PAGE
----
Those who stick around for the remaining seventeen minutes, however, will be rewarded with two of the album’s finest tracks, the lengthy meditative drones of 'Tyranny' and 'Una De Gato,' which will clear both your sinuses and your ear canals and perish all evil thoughts that may have arisen during the previous 40 minutes. The former in particular demonstrates an undeniable allegiance to Nico and is very reminiscent of the chanteuse’s 'Frozen Warnings' and Burke’s relentless organ drone may remain buzzing around inside your head for days. After five years of releasing challenging, difficult listening material, it appears that Burke has settled into a groove she feels comfortable in, and despite minor reservations, I recommend you make the effort to join her. (Jeff Penczak)




(CD on Merge Records, www.mergerecords.com )


There was a wonderful four-year period of my life where I lived in a huge warehouse in a predominantly African-American sector of the dilapidated gateway to the south known as Richmond, Virginia. That sector, Church Hill, was a mythic southern place if ever there was one, families sitting on their porches in sweltering summer evenings, abandoned tunnels, tree infested theatres, Barbershops, Usher-like churches that wheezed the soul of old organs for hours on end four nights a week and marathon Sundays, and, of course, someone on every other corner who could sell you a little trip to heaven.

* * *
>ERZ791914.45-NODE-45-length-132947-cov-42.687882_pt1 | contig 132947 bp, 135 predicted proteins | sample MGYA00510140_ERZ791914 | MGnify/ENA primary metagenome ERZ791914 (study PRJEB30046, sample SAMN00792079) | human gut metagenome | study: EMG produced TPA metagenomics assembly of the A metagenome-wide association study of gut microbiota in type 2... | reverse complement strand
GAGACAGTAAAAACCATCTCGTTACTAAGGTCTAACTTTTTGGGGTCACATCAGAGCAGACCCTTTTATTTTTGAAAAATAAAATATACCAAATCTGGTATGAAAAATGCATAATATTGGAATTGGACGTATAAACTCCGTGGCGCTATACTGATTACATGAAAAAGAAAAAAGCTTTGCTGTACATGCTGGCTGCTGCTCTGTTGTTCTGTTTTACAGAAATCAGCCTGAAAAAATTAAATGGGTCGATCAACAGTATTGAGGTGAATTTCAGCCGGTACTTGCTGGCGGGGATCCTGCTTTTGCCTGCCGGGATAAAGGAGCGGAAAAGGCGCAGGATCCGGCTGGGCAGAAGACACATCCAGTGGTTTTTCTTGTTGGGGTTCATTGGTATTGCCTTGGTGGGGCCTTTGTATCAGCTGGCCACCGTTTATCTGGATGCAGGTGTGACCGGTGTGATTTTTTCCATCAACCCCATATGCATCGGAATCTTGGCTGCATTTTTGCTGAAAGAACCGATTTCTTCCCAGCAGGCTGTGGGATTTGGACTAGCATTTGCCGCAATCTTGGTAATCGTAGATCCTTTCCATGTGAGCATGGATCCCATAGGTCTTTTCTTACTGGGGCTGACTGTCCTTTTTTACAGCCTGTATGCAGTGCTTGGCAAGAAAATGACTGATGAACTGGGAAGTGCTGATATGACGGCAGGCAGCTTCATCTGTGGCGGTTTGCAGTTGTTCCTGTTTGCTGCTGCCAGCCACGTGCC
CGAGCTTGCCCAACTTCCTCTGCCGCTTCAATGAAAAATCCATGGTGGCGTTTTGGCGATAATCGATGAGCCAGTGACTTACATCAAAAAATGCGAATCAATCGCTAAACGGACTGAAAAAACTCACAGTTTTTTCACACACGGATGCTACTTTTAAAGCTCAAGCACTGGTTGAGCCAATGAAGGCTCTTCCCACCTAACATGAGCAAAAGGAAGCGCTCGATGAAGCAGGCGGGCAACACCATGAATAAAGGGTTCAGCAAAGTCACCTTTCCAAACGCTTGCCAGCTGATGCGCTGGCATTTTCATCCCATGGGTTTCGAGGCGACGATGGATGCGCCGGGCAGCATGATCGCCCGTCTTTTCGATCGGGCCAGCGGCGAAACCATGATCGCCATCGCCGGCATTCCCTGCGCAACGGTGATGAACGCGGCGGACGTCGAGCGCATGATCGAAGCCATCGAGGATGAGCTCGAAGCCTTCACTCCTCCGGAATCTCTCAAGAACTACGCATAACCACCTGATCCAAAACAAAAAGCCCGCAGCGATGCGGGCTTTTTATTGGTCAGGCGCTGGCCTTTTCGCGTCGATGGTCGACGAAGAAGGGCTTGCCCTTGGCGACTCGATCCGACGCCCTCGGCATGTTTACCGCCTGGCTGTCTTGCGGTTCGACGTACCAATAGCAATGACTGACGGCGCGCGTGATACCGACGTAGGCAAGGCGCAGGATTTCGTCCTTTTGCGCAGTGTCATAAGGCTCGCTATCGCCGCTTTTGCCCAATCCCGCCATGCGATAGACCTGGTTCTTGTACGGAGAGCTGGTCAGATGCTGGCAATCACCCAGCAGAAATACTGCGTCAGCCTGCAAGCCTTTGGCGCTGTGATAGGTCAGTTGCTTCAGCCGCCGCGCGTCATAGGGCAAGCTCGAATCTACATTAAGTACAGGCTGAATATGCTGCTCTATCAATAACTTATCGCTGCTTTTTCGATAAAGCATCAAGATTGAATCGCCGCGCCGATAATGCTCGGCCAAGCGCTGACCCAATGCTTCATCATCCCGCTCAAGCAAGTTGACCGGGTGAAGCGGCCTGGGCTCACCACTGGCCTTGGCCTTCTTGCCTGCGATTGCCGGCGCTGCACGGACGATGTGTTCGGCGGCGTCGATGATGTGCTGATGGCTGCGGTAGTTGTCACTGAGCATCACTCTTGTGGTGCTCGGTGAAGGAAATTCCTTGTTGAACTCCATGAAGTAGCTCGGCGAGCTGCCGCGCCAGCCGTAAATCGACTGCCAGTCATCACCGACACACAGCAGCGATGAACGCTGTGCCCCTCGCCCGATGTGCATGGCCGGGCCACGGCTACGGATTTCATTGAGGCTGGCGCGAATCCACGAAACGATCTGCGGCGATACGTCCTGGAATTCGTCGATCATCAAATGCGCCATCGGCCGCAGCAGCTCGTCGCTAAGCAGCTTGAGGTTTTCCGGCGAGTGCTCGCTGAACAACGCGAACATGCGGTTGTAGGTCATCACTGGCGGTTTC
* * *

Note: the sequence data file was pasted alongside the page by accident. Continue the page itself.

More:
From it's elevated vantage over the city the warehouse should have received the best reception in the city, pointing it's antennae up like a finger touching god, but in fact it was blessed by an AM dictatorship that allowed only one station to come through the radios of these sweaty porches and junkie kitchens. AM 1380 From Sinatra to Streisand, THE MUSIC OF YOUR LIFE. You could smell the lipstick caked menthols wafting out of the speakers from kitchen to kitchen throughout the whole neighbourhood. Even though by that time in my life I had hoarded enough records to dam the Nile, AM 1380 somehow wedged it way into my home during the wee hours of the night and early morning; I mean come on there is only so many times you can lever yourself out of your chair to flip records before you sub come to the allure of a crackly voice that assures you this is your music, the music of your life, the music you want to hear, song after song, night after night, and furthermore the seduction of community, a community which you so often feel alienated from in America, a seduction which was fostered by the fact that when you stumbled out of your flat, bottle of wine in hand, to the house of another, you'd hear the end of the same song you had heard begin within the walls of your own. 1380 ballistared that neighbourhood like an external skeleton that your flesh somehow grew around. The beauty of hearing an entire symphony and the velvet voice of one crooning soul recorded in the grandeur of a full studio into the welcoming arms of Neumans, the warm belly of a Nieve board, and then lovingly committed to history on 2-inch tape, a sound so full and lush that it makes tears well and underwear melt, forced into the constricting compression of the AM bandwidth, a suffrage that even the highest-end stereo couldn't dismount, was beyond explanation. And even through my own hodgepodge audiophile system it still sounded like a transistor radio in a free-calendar garage or sea-green kitchen, but much much louder. And it fulfilled it's own proclamation, as it truly became the music of your life.